Ahhhh yes, welcome to the wonderful world of huskies. They sound horribly aggressive, but are really communicating. They look vicious while playing with other dogs, just their play style. Huskies are extremely intelligent, they get a bad rep because of their stubborn independent nature, and more of a bad rep because they are talkers and can be pretty mouthy. With all of that in mind, it could be as simple as not enough mental stimulation. I found the best way to curb the husky mouth was to play and train at the same time. This will solve many issues, them wanting to play, working their mind, and give some exercise to blow off some of that extra husky puppy madness, lol. An easy game of tugs (not much pulling don't want to hurt the teeth) go at the pups pace, play tugs if pup drops the tug give a command like sit, the reward is continuing the game, next time there is a drop ask another command. This is an easy way to train drop it and leave it, which besides there name and recall can potentially save your pups life. Try that and see if the issue has lessened some. You can't do much about the teething it will continue until about 8 months old, and around that time they understand bite inhibition. Until then something that is safe to chew on will also help, when you need some down time give a long lasting chew, like a cow ear, pizzle(bully stick) or even a moose or elk split antler.
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GenaG
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PostSubject: Re: Growling Husky.    Thu Feb 16, 2017 10:52 pm

I would also recommend crate training. It isn't always about potty training, it's also about keeping the pup safe when you're not around to monitor. My guy started to become aggressive with us, thinking he was above us. I had enough of it, from then on he was only allowed on couches, beds, chairs, etc. if he was given permission and he was in his crate for night and whenever I left the house or had to leave the room (shower, clean, etc) he smartened up real quick and has come a long way with being respectful and no longer showing his aggression. If he does, it's a quick "Hey", or "No", in a stern voice and he instantly stops and shows his submission, then we continue on with play. Another thing is if you're nervous or unsure in yourself, the pup can also sense that. So be confident in yourself and out stubborn your pup. You got this! Smile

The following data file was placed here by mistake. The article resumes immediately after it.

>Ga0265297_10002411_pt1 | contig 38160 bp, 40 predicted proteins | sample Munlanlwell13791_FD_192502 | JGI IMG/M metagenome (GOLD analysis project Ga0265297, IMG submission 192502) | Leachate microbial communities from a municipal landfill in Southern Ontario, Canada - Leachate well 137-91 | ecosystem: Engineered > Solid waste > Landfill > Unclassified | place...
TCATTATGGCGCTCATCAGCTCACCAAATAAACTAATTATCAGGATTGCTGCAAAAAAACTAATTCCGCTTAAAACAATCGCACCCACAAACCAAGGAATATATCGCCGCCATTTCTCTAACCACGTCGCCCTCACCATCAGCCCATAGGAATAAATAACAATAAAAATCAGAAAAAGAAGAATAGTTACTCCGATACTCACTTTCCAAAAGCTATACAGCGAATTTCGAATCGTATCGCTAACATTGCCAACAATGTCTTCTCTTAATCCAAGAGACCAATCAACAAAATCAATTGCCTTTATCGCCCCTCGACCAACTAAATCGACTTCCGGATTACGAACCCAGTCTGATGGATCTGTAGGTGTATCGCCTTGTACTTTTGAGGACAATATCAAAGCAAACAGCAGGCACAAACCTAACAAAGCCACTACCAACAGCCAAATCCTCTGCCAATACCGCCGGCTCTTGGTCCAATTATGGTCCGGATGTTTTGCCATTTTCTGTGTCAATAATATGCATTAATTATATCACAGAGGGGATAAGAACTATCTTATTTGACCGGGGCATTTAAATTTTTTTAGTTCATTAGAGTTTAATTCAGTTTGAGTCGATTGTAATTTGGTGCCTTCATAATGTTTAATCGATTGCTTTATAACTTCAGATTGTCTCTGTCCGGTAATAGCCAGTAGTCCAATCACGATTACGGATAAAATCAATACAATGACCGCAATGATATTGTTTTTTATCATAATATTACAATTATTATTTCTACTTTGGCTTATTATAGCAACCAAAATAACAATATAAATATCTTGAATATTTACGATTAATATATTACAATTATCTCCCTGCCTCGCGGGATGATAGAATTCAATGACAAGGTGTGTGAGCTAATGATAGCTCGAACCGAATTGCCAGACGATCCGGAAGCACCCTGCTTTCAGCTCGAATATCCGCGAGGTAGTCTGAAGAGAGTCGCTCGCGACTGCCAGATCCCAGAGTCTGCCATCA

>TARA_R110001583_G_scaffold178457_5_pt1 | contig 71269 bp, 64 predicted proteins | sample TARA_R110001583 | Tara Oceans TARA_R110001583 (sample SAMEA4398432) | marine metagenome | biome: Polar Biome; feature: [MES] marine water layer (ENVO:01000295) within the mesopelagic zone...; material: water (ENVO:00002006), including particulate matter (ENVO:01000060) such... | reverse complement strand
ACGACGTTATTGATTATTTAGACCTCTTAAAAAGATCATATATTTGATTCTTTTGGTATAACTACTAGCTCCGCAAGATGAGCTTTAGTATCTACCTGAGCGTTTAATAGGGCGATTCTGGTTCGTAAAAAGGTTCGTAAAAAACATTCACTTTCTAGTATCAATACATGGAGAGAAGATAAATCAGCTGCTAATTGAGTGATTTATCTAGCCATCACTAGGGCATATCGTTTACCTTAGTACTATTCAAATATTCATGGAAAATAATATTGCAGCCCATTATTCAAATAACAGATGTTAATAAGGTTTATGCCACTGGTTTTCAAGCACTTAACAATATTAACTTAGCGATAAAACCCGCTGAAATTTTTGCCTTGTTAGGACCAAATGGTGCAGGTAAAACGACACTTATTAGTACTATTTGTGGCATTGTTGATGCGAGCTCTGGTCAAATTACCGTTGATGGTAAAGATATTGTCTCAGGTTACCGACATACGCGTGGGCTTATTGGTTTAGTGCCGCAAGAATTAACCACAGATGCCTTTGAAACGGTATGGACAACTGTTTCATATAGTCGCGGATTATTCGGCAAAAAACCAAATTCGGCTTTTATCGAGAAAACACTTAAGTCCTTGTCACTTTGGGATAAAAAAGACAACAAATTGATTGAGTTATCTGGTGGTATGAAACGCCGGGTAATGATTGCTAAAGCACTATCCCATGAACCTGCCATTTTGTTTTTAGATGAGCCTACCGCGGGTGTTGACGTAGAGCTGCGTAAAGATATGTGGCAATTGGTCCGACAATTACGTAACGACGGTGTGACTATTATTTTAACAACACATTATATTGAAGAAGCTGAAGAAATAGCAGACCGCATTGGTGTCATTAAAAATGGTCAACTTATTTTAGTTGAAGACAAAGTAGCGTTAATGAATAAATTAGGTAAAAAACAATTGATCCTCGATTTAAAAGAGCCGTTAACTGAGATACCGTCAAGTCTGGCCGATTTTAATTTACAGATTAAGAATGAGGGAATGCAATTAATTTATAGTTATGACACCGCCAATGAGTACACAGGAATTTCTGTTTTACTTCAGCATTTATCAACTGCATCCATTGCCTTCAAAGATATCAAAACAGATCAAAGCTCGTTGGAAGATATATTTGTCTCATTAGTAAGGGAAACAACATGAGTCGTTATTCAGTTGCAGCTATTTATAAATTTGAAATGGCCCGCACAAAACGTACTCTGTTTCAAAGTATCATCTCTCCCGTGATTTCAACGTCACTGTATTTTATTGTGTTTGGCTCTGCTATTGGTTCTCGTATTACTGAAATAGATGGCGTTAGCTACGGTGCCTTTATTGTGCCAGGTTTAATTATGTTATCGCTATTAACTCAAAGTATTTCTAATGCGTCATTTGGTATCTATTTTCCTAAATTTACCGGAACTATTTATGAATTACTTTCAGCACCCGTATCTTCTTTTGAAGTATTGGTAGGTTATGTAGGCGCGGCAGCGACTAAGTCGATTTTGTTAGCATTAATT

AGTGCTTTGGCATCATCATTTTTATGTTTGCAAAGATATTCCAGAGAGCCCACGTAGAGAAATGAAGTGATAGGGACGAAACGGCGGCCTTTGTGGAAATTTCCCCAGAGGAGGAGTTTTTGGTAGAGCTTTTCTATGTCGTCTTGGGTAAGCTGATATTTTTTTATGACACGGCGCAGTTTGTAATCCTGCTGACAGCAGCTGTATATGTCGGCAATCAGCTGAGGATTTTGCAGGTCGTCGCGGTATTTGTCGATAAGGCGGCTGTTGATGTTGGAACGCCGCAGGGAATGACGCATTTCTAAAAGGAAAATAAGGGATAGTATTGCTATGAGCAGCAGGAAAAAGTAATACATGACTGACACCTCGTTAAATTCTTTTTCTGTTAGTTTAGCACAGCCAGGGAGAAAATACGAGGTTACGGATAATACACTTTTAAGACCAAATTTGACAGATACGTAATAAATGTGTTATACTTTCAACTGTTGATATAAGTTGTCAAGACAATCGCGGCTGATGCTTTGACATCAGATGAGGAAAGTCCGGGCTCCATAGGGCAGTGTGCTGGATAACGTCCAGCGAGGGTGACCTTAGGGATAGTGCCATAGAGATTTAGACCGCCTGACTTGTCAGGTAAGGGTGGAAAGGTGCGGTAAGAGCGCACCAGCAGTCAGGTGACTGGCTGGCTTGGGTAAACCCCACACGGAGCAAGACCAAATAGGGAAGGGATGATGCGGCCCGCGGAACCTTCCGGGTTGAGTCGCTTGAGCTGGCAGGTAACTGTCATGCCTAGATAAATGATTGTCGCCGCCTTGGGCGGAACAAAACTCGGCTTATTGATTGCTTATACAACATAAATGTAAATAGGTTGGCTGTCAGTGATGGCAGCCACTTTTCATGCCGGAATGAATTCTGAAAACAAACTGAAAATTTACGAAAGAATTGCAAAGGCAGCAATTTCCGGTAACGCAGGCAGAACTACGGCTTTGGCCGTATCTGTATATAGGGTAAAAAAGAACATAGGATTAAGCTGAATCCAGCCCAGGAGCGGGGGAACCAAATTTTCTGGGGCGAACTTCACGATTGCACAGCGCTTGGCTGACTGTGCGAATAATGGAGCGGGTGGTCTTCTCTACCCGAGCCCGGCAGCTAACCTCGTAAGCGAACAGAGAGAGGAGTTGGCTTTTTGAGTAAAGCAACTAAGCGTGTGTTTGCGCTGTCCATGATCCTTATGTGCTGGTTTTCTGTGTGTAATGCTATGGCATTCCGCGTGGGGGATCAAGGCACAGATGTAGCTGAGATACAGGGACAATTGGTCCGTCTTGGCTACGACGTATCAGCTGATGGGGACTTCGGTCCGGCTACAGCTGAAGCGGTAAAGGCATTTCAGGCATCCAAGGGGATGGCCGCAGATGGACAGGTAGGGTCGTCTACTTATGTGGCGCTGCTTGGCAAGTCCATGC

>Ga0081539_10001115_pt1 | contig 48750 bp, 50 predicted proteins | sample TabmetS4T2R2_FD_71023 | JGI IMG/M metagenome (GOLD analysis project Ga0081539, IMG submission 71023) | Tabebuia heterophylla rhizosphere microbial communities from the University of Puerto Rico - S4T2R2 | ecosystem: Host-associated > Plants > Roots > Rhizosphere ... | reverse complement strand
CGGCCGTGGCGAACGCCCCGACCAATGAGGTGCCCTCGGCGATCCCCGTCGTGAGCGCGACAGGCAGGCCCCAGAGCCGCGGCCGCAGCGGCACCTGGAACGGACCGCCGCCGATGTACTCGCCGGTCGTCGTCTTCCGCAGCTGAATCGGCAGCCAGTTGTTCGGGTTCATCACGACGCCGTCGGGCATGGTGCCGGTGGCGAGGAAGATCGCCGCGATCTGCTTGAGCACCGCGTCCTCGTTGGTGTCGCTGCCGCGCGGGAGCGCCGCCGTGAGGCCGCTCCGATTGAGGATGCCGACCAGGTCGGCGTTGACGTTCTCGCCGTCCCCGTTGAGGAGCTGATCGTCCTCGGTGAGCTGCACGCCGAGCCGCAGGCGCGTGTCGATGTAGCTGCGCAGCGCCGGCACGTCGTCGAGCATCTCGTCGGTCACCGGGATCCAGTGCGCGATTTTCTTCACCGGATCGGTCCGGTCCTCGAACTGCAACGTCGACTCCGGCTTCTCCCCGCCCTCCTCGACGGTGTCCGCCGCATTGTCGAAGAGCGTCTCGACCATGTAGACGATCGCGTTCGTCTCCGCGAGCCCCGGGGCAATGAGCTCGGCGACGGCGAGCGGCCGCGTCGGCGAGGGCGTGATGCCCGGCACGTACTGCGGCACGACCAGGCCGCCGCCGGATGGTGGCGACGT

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lepp1892
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PostSubject: Re: Growling Husky.    Fri Feb 17, 2017 9:58 am

With Gabby - I have found there is a fine line between her different types of growls and at this point I have learned that line. She really has 3 types.

The Playful Growl - One she does when she is playing tug or wrestling
The Annoyed Growl - One she does when she is annoyed or doesn't want to do something
The Aggressive Growl - One she does during her resource guarding issues

The only one I would ever been afraid of her biting me is the Aggressive growl. During these times she gets extremely stiff and starts to slightly show teeth.

The one thing of concern I would state is try not to yell/correct your pup when they growl. Only correct the biting. If you teach them growling is bad, it will remove warning signs they may bite in the future.

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hrennie
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PostSubject: Re: Growling Husky.    Fri Feb 17, 2017 10:34 am

Thanks Gena, the reason i did not get a crate in the first place is because i didn't want her to be stuck in such a small space whilst i was not home. it seems to have worked for you so i will try anything. it seems she is trying to test me.

Thanks Kyle, i have recognized the different types of growls also. when she greets me she growls but i know this is a happy, playful manner. When i tell her 'no' or 'down' her growl changes and it makes me panic i try not to express this but she is already very intelligent and can probably sense it. I don't yell too much i just continue to tell her 'down' she continues to growl and ignores my instruction, i then get her collar to pull her down this is when she will go to bite me.